Way back in 2012, I did a little digging on the PCI SSC website and I found this little gem of a document. I recall standing in front of an IT Security director and showing him everything we needed to do to prove our compliance. It was eye opening to say the least. 

When I became the company’s PCI ISA, I had to redirect a Fortune 100 company that was used to simply answering “yes” or “no” or “N/A” on the SAQ-D to proving compliance with documentation that didn’t exist. It was like herding cats.

Of course, once we created the standards, process, procedures, and implemented the right security tools, the PCI DSS version changed from 2.0 to 3.0 and it was back to the drawing board for a number of gaps. I’ll leave that for another blog post because if you haven’t heard, version 4.0 will be published in early 2022.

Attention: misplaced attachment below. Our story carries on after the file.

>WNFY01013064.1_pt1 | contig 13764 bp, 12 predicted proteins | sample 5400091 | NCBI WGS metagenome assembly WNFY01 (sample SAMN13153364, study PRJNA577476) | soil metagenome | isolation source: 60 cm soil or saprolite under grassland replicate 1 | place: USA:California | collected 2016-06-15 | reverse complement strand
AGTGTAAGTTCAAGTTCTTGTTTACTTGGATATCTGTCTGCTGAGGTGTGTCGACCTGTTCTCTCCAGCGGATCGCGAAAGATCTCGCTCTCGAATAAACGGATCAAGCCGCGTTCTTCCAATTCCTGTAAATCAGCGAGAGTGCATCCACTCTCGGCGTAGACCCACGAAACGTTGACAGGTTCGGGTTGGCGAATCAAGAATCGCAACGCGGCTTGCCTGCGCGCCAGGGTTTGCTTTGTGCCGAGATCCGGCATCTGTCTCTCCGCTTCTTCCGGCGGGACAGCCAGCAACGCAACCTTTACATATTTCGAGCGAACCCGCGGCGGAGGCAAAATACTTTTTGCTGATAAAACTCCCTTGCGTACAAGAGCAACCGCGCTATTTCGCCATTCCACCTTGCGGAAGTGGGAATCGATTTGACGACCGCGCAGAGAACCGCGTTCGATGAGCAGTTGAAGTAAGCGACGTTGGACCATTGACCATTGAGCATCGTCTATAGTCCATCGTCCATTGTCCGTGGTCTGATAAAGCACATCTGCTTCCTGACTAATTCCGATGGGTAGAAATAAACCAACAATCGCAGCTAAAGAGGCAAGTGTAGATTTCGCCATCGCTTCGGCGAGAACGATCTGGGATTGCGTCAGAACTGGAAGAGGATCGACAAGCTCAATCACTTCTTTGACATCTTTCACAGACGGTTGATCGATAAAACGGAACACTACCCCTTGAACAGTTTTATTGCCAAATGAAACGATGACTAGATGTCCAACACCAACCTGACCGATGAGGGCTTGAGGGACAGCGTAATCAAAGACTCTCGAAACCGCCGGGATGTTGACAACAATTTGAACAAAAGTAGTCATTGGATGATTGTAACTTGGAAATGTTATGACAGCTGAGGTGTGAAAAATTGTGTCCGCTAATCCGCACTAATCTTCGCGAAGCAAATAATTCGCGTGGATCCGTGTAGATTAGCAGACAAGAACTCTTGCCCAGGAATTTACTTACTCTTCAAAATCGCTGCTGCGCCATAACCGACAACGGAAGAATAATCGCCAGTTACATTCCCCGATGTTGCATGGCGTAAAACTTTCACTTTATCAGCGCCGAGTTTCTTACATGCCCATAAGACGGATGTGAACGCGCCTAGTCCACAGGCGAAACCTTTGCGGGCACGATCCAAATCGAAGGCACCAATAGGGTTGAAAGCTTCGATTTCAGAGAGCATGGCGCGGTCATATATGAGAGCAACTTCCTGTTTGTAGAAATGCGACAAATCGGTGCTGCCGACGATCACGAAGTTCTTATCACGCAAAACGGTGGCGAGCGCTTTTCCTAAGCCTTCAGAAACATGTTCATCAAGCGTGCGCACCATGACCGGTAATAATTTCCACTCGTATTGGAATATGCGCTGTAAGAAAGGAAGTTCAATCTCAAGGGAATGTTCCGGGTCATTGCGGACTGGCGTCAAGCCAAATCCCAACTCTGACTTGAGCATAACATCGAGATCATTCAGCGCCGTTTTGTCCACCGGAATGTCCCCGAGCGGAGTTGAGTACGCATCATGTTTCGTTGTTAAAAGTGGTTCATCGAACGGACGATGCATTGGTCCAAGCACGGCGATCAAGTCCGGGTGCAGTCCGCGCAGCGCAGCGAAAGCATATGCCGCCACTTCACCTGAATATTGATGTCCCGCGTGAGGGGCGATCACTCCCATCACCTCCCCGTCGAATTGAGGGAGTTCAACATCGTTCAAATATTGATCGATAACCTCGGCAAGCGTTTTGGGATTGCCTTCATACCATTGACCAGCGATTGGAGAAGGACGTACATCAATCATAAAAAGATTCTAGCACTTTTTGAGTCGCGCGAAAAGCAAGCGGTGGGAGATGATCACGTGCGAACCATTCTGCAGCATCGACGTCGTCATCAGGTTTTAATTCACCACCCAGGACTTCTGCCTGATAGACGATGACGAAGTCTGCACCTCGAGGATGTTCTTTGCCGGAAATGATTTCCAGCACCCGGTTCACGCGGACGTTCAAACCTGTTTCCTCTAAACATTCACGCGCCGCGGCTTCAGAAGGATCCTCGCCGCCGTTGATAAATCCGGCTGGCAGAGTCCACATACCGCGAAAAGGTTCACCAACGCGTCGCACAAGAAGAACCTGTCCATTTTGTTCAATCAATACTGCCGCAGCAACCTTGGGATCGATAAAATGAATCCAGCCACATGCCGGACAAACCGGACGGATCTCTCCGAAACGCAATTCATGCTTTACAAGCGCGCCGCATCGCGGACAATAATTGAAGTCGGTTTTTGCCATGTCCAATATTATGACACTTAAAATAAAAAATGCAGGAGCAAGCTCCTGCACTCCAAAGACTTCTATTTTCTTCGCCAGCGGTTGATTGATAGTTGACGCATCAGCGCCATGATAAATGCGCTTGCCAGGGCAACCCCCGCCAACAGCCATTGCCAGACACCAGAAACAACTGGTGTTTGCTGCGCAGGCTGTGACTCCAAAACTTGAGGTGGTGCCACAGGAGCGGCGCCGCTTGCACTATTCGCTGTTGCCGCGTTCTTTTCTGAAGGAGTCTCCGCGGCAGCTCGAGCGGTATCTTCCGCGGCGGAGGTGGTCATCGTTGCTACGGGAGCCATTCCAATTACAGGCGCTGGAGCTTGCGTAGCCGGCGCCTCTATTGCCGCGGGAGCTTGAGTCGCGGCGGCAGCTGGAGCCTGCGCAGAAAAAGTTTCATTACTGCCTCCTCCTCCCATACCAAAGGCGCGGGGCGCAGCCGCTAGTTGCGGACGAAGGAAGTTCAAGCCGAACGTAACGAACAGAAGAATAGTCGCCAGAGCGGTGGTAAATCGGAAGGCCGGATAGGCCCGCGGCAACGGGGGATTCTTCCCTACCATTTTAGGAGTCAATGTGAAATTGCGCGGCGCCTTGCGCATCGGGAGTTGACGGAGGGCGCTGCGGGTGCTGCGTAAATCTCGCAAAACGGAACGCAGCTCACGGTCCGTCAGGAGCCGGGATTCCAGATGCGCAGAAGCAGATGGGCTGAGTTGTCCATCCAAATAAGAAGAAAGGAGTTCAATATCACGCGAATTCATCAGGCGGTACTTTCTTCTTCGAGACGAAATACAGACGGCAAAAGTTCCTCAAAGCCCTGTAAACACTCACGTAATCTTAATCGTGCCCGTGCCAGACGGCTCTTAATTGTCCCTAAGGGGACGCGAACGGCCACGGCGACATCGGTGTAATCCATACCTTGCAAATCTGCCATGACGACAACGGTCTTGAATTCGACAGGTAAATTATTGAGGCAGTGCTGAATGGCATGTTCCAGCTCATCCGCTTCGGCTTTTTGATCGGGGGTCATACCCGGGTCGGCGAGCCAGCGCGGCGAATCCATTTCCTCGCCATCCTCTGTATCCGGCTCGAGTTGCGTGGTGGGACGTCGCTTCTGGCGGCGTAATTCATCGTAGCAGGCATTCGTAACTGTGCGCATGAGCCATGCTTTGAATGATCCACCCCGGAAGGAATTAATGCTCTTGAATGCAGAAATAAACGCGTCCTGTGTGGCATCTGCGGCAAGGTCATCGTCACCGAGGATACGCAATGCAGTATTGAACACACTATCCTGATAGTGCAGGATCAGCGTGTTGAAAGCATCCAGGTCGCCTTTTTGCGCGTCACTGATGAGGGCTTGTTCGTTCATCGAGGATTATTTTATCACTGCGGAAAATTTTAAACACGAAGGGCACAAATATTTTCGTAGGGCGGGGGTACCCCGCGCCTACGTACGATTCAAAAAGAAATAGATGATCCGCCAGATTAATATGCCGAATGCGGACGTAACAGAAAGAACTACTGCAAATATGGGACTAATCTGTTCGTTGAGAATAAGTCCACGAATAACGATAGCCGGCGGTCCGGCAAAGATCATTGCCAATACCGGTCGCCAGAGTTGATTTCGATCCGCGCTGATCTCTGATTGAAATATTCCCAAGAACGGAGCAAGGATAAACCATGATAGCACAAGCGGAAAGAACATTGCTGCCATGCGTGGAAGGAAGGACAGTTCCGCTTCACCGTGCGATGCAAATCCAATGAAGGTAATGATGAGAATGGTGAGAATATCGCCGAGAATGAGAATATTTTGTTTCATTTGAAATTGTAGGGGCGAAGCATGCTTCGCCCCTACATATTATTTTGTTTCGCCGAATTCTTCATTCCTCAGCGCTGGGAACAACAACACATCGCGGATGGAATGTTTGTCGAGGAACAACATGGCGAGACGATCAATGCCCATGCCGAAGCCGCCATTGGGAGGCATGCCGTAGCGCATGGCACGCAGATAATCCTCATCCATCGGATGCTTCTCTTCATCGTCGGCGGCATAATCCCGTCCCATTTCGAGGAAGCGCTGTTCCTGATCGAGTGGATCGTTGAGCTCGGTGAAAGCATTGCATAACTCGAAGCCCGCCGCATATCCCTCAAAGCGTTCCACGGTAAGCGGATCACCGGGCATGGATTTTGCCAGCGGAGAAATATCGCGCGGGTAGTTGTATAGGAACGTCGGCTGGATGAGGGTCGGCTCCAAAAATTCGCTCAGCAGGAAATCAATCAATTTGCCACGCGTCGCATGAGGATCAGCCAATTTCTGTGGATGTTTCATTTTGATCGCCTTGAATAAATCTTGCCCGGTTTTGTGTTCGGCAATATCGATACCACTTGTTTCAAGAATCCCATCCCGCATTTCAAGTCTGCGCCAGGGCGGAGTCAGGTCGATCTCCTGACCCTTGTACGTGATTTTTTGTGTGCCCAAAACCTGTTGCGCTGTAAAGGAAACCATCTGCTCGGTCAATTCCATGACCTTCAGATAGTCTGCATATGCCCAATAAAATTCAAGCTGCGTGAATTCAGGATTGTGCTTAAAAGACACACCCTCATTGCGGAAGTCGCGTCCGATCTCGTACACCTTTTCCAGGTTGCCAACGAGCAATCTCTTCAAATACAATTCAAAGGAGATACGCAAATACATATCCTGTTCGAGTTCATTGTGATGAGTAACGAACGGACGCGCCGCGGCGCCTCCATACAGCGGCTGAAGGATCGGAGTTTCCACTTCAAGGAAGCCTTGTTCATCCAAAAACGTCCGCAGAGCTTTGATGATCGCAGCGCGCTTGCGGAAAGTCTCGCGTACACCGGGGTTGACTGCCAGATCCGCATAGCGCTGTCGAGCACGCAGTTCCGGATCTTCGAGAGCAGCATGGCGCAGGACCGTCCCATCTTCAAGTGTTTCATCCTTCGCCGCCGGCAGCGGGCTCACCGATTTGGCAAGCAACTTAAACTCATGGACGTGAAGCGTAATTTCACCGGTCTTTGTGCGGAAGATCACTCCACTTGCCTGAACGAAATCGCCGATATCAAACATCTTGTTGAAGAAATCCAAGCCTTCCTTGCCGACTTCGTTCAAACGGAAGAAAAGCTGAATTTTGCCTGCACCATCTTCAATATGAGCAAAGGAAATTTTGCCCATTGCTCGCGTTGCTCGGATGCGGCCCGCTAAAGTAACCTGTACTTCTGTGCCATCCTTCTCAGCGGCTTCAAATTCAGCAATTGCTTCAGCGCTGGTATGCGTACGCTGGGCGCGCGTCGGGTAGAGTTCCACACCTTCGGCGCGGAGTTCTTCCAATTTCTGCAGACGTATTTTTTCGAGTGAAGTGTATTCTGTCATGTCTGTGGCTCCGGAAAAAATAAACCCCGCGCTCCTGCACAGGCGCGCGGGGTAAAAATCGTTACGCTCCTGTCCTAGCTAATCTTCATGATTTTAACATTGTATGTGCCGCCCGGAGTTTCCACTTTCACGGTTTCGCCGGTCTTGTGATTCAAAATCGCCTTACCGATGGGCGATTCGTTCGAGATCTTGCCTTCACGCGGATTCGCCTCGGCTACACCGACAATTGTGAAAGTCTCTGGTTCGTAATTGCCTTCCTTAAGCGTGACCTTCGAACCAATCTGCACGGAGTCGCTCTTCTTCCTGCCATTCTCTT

Let’s Break It Down

In the first image we have requirement 10.2 and its first two sub-requirements. You can see the requirement, testing procedure, and guidance for each.

How would you verify compliance with both sub requirements? What would you provide to your QSA as proof?

Now take a look at the second table. 

What evidence would you provide now?

As you can see with this example, whether your company is self-assessing or completing a Report on Compliance, you need to understand both the current version of the PCI DSS and the current version of the Requirements and Security Assessment Procedures. And if your company is a level 2 merchant about to tip over 6 million transactions and become a level 1 merchant, Payment Card Assessments highly recommends getting to know the Requirements and Security Assessment Procedures intimately.